Top ideas for in-flight fun
By Elaine Yau
A Hong Kong student had the rare opportunity to offer suggestions to help a major international airline improve its in-flight services.
Jonathan Liu Chor-kiu, 11, attended a meeting of the British Airways Kids' Council in London earlier this month.
Jonathan is one of 12 council members who gave ideas to the airline on how to provide better facilities for its passengers.
Jonathan - the SAR's sole representative - met his counterparts from around the world at British Airways' headquarters near London's Heathrow Airport. The young members discussed what type of services they would like to have on an aircraft.
'We talked about a lot of things: food, in-flight entertainment and so on,' said Jonathan, a Primary Six student from Diocesan Boys' School (Primary Division).
'A member thought a webcam should be installed in the cockpit so the passengers know what's actually happening in the control room.'
Jonathan's ideas were well-received by his fellow-members and British Airways.
'I suggested that music videos be included, so that we have more entertainment options besides movies and other shows,' he said.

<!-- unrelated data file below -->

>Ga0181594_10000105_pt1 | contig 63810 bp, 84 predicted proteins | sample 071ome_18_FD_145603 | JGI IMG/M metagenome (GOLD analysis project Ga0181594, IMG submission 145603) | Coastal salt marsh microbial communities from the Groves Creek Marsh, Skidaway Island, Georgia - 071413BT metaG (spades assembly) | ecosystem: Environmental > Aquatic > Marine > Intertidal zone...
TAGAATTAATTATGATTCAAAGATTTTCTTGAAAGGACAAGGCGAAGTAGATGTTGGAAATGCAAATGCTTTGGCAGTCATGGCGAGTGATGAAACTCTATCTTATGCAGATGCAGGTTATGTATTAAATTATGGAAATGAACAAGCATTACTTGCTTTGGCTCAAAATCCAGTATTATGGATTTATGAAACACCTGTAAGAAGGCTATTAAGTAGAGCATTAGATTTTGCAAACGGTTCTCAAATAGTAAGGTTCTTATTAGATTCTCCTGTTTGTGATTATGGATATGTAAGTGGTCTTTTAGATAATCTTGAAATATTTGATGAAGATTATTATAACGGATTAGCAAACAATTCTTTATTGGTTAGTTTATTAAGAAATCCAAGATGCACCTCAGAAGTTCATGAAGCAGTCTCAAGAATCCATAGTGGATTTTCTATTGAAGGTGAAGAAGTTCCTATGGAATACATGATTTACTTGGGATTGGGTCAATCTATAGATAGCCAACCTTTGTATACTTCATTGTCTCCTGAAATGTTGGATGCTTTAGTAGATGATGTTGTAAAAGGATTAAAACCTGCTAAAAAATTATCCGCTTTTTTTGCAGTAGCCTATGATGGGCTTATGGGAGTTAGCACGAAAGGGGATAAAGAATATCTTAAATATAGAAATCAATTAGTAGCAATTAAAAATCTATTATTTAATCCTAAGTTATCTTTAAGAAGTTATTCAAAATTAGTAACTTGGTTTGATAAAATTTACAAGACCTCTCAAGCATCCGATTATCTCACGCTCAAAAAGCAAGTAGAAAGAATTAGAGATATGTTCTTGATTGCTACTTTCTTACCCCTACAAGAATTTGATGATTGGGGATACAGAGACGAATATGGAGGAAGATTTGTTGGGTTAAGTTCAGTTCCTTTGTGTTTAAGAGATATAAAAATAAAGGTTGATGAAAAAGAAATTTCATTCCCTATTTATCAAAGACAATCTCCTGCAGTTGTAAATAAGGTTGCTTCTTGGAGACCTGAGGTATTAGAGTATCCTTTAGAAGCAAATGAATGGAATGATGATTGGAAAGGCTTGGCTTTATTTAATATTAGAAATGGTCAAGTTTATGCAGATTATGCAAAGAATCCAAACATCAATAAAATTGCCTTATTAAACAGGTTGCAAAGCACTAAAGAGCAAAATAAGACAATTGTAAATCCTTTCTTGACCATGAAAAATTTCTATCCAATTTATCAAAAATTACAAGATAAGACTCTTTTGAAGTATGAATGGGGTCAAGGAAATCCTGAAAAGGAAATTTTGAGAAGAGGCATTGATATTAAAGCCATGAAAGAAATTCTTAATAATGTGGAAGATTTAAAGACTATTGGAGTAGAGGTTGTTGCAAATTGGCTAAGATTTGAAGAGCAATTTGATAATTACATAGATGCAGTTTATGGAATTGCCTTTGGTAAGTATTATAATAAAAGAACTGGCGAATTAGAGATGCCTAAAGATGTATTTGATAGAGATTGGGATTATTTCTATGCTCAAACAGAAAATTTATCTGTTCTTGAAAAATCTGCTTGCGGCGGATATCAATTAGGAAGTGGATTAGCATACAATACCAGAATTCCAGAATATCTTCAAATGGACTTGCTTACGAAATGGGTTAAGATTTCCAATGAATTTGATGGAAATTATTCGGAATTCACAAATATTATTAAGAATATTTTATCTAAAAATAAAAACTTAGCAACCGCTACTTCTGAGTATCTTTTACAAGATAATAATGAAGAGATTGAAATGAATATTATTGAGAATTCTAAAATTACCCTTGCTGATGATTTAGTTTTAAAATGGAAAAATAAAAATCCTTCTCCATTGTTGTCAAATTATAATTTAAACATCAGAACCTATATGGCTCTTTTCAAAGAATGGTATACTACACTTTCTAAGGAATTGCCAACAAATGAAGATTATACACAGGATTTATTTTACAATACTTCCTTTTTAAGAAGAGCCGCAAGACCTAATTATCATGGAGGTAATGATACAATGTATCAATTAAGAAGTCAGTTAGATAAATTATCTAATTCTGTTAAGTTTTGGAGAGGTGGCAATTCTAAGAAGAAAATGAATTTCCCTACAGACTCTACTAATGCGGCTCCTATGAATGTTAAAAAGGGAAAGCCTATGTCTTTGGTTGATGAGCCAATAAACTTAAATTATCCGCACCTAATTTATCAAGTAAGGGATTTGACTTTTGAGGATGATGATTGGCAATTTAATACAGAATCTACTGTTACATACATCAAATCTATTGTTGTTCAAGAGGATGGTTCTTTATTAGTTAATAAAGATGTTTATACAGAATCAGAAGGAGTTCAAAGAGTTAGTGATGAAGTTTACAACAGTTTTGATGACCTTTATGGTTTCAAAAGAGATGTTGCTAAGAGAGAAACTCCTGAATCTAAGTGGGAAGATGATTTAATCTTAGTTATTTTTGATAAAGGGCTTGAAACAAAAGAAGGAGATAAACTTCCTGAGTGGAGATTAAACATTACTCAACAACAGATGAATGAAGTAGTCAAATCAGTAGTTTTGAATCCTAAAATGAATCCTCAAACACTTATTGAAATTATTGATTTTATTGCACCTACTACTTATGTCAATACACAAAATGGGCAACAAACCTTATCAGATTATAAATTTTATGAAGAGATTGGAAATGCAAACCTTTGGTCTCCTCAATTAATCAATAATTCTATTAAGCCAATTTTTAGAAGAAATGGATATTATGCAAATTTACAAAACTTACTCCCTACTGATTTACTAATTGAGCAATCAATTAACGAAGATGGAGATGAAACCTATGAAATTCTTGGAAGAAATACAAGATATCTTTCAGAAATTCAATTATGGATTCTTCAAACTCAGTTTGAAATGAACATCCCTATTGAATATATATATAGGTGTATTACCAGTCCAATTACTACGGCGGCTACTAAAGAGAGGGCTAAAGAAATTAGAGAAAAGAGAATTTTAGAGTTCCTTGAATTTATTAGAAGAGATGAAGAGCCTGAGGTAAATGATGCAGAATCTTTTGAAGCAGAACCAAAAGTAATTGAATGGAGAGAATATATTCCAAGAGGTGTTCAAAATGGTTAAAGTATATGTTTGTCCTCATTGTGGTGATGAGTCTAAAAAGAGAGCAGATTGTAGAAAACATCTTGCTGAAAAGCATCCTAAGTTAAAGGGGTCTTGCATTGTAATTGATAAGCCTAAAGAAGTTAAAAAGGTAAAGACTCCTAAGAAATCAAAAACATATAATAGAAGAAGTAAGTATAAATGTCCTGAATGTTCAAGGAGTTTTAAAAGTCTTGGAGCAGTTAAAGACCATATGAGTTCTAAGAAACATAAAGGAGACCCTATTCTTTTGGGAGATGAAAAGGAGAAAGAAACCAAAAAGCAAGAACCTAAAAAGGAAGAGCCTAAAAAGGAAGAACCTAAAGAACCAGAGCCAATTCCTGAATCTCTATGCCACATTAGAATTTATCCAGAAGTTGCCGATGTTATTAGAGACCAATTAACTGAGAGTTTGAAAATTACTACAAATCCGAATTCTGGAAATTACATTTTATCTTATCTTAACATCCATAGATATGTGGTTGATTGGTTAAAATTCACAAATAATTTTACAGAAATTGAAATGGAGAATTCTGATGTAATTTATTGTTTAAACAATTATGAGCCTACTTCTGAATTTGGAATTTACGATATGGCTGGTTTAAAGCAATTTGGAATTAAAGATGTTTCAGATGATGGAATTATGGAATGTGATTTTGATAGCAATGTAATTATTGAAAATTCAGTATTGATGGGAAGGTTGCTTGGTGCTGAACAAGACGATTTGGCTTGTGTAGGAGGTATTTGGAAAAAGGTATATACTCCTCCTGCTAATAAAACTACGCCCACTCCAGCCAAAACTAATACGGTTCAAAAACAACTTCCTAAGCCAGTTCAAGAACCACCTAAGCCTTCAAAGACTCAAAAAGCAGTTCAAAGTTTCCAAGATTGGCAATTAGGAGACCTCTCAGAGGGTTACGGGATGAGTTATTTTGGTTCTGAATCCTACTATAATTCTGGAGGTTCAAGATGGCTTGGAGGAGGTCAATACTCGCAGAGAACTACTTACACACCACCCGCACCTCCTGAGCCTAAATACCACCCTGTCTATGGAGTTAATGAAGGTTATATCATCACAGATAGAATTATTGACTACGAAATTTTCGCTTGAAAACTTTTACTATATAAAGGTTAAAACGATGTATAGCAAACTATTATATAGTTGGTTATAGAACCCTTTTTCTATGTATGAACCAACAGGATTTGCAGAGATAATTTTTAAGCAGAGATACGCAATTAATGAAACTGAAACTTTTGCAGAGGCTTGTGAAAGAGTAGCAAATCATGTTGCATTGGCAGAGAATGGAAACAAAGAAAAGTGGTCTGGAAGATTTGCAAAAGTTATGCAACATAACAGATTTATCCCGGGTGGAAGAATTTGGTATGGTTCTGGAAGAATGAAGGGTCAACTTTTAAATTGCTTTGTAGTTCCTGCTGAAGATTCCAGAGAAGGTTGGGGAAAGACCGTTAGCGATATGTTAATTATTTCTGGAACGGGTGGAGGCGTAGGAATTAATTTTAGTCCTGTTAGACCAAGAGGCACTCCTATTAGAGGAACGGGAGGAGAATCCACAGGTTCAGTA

The children met one of the airline's top chefs who asked them about the food served by British Airways. 'I really like the fruit yogurt, chips and veggie sticks. I told the chef I would love to see more of those served,' Jonathan said.
Besides the meetings, the itinerary included sightseeing tours around the capital.
'We went to the Natural History Museum, Hard Rock Cafe and London Eye. The museum is a treasure trove of knowledge. I liked the museum so much that I visited it twice during the trip,' Jonathan said.
Among the many programmes arranged by the airline, Jonathan found the visit to a mock-up aircraft cabin the most exciting. 'Every kid had a chance to control a flight simulator for 15 minutes under the guidance of a pilot,' he said.
'I loved being in the cockpit. After my bumpy trial landing at Heathrow, I know piloting a plane is a difficult job which demands expert skills, extensive experience and intense concentration.'